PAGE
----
In Fig. 5, I show a single strip of solid or bar metal O through which is made a hole,
preferably slightly smaller than the cross wires it is to hold. This hole B is made by a die unch, or by boring, that is, by any suita le means. These holes are preferably bored as near the face of the bar as the metal B of said bar. To receive the cross wire, the bar is bent back so as to open the slits, i. 6. put the op osite faces of such slit wide enough apart to a ow the rod or wire H to be readily received into its hole B,-see Fig. 6,and then the clamp is bent back to substantially its first position with the wire or wires duly held therein.
Of course, the metal of the strip, especially if it be sheet metal, may be corrugated in different ways, and of different patterns.
One kind of such corrugation is shown in I 7,such corrugation having rollers. These latter designs 7 and 8 require a raising of the metal between the clamps, so that the metal will bend in the circle and thus open to go over the cross wires. In the corrugations shown, the curved longitudinal reinforcement D of metal prevents bending of that part D of the sheet which is between the clamps or bearings for the reception respectively of a wire or rod H when sa1d clamps or bearings are opened to receive the rods or wires as shown in Fig. 8.
In the clamps respectively shown in Figs. 5 and 7, the slits B are also preferably narrower where they join their respective holes B, than at their other or free ends.
It should be noted that not only in the bar,
been done by shown 1n Figs.
Fig. 5 but also in the sheet metal structure, from the the hole B is preferably of a slightly smaller diameter than the wire or rod it is to contain. Thus it will closely embrace said wire or rod and revent it from slipping. In cases where the s ipping of the wire relative to the clamp rib is not important, the hole may be left larger.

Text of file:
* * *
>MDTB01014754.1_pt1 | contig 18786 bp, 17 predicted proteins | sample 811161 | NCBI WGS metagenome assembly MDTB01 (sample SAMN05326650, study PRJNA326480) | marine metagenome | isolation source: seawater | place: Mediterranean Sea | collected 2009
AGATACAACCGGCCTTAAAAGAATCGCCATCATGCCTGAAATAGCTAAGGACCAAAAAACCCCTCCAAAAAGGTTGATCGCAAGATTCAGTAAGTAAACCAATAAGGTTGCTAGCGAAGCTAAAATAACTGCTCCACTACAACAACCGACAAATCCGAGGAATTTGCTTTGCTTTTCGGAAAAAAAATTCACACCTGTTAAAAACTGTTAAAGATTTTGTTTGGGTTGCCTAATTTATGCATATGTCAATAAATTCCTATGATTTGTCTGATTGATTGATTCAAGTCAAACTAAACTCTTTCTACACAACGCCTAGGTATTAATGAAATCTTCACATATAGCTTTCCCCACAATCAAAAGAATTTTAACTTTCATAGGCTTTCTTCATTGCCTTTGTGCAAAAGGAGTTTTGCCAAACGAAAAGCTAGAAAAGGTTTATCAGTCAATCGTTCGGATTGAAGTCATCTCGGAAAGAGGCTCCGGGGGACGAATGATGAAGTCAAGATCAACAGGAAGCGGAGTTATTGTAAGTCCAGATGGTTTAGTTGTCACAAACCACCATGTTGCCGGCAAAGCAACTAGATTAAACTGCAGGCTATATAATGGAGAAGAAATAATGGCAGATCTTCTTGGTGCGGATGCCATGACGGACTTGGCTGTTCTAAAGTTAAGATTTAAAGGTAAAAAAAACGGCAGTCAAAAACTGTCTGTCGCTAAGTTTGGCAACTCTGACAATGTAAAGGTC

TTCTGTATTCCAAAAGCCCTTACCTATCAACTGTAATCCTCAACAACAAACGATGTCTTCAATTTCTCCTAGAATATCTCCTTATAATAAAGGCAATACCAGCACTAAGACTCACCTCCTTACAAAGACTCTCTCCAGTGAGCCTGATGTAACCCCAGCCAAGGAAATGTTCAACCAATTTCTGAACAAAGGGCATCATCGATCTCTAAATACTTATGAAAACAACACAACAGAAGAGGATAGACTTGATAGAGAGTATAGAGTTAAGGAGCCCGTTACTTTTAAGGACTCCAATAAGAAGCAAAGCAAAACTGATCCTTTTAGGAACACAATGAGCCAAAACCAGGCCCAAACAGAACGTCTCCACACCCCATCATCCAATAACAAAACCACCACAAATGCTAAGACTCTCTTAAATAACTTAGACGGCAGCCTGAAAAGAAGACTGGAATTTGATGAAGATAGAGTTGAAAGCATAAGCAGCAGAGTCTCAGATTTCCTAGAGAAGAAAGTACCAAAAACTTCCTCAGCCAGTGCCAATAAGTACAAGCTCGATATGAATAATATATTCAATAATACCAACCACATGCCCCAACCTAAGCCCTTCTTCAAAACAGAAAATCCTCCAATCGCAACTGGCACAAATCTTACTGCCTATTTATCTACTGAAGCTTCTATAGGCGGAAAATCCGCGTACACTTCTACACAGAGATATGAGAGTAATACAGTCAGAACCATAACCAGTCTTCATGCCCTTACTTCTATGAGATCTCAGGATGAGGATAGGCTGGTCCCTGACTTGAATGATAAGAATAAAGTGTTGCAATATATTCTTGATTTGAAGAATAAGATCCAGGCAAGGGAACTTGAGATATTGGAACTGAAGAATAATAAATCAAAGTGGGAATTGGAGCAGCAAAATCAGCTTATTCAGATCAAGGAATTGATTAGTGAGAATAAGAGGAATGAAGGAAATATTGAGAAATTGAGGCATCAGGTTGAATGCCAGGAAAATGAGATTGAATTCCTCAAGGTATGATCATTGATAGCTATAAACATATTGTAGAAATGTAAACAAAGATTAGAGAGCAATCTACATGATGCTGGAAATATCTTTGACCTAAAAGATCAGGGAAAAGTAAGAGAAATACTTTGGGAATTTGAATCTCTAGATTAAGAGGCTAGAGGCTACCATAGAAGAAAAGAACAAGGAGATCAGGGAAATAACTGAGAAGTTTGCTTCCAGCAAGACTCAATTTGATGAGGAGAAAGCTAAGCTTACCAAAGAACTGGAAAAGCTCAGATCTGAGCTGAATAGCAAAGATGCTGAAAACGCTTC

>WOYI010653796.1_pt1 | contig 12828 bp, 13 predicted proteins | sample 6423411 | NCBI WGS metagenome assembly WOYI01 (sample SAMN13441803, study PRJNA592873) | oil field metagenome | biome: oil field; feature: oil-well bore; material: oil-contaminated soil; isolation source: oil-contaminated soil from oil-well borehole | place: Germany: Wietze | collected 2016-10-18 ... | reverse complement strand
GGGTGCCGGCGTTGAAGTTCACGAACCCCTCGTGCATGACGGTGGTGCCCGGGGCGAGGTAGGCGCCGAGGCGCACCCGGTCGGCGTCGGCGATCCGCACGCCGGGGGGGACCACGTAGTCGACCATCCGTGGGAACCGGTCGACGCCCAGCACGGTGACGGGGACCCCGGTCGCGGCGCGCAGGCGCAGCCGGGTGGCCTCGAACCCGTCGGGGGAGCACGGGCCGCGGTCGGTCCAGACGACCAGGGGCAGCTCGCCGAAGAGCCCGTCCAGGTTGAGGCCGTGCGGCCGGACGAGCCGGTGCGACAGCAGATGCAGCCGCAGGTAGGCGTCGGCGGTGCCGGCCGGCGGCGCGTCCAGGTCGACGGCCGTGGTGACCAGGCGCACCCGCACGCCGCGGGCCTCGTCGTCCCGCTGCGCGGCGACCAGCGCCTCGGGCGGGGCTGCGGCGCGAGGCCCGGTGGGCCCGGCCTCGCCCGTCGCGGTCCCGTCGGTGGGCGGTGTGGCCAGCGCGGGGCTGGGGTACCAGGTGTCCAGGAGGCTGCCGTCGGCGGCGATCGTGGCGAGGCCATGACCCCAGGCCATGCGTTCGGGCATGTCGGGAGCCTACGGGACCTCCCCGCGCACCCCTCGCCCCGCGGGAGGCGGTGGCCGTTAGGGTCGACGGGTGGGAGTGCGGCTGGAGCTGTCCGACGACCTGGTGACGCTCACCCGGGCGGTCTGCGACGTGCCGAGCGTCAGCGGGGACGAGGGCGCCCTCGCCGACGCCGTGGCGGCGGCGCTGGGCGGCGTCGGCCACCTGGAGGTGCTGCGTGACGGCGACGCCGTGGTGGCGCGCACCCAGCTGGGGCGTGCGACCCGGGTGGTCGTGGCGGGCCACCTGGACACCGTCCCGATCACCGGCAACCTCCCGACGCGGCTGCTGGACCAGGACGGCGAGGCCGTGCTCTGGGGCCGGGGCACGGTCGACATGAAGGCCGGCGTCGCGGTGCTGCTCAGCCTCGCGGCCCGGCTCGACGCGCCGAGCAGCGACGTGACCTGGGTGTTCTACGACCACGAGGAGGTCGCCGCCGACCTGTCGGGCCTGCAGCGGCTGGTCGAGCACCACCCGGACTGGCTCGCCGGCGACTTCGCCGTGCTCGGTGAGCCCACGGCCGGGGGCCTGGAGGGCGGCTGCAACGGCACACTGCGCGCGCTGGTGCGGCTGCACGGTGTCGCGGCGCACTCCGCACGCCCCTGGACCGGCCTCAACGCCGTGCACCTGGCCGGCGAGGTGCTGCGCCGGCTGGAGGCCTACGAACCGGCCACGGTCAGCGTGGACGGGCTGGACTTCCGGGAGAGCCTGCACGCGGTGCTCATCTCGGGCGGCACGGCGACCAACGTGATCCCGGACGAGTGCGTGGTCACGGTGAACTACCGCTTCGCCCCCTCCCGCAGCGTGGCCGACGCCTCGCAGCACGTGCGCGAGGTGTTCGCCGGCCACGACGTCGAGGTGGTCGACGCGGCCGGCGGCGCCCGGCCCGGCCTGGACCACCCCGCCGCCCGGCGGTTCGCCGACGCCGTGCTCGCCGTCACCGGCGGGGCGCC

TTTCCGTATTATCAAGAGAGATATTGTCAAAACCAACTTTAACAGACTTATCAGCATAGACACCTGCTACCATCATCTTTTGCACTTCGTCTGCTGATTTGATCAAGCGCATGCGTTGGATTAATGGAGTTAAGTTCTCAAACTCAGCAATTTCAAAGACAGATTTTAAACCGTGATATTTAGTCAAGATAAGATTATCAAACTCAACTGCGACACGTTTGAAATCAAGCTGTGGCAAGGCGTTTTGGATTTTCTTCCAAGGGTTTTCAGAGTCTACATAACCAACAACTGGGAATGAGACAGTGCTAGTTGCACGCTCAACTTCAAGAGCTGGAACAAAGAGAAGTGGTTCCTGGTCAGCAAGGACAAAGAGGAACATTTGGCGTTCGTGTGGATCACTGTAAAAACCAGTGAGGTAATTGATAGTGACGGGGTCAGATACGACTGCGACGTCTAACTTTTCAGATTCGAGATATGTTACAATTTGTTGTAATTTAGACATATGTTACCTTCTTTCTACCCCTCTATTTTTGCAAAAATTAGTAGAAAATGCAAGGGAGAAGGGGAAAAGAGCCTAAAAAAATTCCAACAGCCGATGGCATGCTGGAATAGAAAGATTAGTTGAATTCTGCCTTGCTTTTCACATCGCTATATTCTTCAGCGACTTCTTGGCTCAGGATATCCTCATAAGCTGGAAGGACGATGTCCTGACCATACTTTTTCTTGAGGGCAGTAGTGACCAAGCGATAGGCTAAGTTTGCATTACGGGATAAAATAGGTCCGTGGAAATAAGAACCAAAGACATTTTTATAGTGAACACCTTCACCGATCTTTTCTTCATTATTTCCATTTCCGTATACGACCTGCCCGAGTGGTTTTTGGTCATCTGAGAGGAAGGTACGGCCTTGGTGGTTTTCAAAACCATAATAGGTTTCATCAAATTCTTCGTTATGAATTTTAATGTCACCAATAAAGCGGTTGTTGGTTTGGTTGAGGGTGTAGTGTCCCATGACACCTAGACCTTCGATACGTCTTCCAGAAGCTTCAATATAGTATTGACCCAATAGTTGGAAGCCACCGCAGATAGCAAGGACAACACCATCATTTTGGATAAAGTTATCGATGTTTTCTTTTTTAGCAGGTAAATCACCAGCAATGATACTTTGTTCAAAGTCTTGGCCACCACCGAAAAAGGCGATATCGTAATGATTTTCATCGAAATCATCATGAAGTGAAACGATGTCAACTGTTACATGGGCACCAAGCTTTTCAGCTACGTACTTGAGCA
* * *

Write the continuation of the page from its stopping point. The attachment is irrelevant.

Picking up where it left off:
the clamp, the said hole being close to the rear or back of the clamp for enabling the clamp to be bent over bac; and the slits and Ltheholes to be opened for the reception of the wires, and to be closed again, substantially as and for the purposes specified.
2. I11 a structure involving wires or rods held by cross-clamps or braces, the cross clamp or rib composed of sheet metal, whose side portions are bent in the same direction and at right angles to the plane of the back,
these side portions being each provided with a hole near the back, and a slit extending from the hole to the free edge of the clamp, the device adapted to be bent back and the slits and holes opened for the reception of the wires, substantially as and for the purposes specified.
3. In a structure held by clamp or embrace involving wires or rods cross clamps or braces, the cross said wire and with a slit extending hole to one edge or face of the clamp, the slit enlarging in width from the hole to its otherend, substantially as and for the purposes specified.
THOMAS M. \VORCES'IER. Attest:
JOHN E. FITZPATRIOK, WM. HUBBELL FISHER.
rib provided with a hole of a size to